Despite millions of dollars in aid, experts say it would take at least three years for typhoon-hit areas to recover.
Tropical Storm Kai-Tak made landfall over Policarpio in eastern Samar on Saturday, according to the Philippines‘ national weather authority Pagasa.
In the Municipality of Taft, days of rain have left many homes under chest-deep water, displacing at least 1,800 families.
Winds have been as high as 100 kilometres per hour and waves have been measured at over four metres, but the most significant aspect of this tropical storm is the persistent and heavy rain.
Satellite measurements have suggested rainfall of 143mm per hour from a few of the most intense thunderstorms generated ahead of Kai-Tak.
Tropical Storm Kai-Tak, locally named Urduja, is wandering slowly westwards through the Visayan Islands of the central Philippines.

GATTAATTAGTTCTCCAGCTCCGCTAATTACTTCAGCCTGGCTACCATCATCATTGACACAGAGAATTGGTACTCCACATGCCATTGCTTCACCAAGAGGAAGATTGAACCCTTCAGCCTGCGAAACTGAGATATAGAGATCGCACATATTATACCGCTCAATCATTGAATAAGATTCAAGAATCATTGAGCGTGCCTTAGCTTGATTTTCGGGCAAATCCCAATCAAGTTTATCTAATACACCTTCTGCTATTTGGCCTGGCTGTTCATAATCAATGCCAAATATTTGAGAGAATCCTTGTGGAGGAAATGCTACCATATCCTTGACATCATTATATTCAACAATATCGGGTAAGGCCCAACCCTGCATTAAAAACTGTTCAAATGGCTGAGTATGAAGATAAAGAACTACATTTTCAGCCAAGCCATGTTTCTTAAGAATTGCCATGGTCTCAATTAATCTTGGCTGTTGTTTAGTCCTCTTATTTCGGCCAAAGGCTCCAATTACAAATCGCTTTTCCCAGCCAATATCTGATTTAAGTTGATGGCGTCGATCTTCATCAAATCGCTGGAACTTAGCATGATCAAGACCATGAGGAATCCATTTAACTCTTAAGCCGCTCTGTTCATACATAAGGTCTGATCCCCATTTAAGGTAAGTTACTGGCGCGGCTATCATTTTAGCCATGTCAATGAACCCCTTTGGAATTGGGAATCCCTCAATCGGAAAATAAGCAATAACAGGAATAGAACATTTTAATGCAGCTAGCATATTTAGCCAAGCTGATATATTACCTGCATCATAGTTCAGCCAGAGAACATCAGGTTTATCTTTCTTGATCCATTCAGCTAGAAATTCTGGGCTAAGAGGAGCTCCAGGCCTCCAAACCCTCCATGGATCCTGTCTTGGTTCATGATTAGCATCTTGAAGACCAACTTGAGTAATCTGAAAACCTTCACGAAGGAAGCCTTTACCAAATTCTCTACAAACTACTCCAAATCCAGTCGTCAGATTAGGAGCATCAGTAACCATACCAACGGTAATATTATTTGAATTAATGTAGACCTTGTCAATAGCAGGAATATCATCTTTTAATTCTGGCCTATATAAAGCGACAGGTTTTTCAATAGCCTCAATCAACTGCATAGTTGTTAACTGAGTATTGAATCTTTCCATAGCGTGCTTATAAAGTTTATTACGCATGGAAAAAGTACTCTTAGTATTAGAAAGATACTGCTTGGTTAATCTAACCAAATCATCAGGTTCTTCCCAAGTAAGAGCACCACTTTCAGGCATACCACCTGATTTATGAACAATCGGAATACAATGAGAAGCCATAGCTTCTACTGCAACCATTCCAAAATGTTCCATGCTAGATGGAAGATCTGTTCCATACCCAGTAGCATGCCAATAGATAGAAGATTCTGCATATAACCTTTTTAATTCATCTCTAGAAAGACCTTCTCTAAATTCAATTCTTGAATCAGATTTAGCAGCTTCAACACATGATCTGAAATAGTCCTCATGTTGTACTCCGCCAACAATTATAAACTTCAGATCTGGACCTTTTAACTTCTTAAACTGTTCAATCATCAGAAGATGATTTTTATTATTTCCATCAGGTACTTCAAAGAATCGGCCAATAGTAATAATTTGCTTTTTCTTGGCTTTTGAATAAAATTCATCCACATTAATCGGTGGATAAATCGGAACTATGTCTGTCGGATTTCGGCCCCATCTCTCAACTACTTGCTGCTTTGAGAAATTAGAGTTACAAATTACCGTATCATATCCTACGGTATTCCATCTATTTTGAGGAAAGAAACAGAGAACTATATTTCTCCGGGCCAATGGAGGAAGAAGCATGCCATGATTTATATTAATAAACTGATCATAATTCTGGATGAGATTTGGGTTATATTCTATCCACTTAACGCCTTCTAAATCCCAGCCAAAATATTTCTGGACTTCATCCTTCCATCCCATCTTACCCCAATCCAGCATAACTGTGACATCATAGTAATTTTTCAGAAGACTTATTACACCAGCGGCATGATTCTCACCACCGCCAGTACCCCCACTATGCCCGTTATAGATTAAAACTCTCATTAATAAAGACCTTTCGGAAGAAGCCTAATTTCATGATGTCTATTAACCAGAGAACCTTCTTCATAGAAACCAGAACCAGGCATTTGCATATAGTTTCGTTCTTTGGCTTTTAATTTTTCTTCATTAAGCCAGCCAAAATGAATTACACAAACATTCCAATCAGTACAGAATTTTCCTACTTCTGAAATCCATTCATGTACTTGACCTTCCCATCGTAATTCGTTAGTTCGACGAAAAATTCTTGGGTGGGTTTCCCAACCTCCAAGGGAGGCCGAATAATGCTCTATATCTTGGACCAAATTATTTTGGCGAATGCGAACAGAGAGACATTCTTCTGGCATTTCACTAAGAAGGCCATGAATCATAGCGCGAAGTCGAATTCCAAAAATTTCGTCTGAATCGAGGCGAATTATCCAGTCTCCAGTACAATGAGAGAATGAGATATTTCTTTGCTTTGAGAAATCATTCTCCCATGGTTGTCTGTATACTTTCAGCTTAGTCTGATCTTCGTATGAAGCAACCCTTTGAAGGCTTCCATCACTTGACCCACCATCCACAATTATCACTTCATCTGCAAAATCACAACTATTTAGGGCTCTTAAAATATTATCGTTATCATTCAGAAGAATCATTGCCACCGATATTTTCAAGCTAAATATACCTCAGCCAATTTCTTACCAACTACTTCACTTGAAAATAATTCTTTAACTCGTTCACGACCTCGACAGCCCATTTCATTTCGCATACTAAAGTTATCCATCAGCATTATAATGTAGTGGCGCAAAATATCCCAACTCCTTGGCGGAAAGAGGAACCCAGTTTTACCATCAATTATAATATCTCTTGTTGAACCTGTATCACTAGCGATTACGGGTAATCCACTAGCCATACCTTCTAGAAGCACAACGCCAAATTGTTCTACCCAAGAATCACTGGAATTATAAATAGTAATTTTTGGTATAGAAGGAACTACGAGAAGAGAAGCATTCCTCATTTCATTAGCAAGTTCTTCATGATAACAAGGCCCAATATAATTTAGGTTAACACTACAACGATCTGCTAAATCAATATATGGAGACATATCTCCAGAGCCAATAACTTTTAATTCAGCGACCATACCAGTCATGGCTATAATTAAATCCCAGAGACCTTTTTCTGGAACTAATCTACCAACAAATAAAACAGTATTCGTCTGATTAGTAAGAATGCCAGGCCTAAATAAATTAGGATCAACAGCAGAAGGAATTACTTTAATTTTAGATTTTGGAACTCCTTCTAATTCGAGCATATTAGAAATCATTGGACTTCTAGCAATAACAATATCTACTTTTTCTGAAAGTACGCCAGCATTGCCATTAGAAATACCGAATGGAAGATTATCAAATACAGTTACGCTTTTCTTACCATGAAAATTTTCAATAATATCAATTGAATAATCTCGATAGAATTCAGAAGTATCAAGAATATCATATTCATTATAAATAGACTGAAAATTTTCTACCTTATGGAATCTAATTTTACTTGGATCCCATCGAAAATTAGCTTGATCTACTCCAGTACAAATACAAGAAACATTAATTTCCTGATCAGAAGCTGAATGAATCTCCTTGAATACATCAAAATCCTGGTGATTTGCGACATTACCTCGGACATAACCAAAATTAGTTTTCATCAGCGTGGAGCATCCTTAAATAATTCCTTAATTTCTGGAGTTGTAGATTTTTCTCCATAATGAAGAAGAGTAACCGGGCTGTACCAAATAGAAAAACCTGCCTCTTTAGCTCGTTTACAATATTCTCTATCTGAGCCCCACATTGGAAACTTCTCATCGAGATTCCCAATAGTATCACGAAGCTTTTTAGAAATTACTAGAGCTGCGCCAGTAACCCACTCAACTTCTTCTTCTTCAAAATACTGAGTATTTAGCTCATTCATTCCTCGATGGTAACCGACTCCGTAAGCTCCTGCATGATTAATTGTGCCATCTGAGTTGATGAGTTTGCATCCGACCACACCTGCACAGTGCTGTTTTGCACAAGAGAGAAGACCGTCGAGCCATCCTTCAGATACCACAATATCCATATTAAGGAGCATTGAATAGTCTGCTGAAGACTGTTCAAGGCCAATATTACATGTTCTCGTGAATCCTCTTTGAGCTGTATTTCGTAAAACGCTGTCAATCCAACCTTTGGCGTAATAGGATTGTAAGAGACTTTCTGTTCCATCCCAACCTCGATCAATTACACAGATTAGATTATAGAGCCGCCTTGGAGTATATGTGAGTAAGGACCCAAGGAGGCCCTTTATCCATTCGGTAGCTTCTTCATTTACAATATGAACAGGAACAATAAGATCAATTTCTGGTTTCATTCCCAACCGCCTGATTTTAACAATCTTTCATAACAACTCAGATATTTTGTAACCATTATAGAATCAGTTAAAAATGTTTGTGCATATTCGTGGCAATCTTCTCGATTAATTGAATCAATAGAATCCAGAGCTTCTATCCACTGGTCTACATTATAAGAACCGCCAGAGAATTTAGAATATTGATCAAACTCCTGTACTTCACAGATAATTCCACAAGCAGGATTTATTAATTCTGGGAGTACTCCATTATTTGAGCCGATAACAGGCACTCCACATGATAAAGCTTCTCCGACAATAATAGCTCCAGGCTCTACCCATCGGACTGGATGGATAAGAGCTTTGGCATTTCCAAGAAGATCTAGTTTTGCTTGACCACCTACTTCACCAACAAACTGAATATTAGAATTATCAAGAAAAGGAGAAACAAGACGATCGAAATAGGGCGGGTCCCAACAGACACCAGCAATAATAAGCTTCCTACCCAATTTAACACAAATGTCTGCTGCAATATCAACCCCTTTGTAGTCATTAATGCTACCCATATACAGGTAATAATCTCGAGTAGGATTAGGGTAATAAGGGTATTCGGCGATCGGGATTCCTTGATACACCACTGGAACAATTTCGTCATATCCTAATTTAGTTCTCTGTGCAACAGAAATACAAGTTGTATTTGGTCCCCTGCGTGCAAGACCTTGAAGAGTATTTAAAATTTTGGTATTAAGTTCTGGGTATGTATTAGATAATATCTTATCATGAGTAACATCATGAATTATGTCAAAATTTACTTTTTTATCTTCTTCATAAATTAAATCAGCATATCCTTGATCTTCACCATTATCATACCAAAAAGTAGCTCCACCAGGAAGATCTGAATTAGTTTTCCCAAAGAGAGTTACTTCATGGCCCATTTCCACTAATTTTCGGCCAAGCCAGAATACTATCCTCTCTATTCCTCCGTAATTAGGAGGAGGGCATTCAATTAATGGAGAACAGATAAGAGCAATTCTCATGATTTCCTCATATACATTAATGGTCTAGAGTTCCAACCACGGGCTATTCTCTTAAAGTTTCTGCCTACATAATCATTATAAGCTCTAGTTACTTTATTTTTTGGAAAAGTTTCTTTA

With sea temperatures of 29C it has plenty of energy to draw on, but it is unlikely to grow into a monster cyclone because its top is being constantly sliced off by strong winds higher up in the atmosphere.
Some of the reported rainfall totals seem extraordinary, but possible. Borongan on the east coast of Samar has collected 801mm in four days.
The flooding in Taft, which is up the coast from Borongan, would suggest this to be realistic. It is no surprise that this exceeds the average rainfall in Borongan for the whole of December by at least 100mm.
Kai-Tak is trudging slowly westwards and will take two days before emerging over the southern Mindoro Strait.
Forecast models predict that another 350mm of rain is still possible, in the face of the centre of the cyclone. Rain stops within a few hours of the passage of Kai-Tak.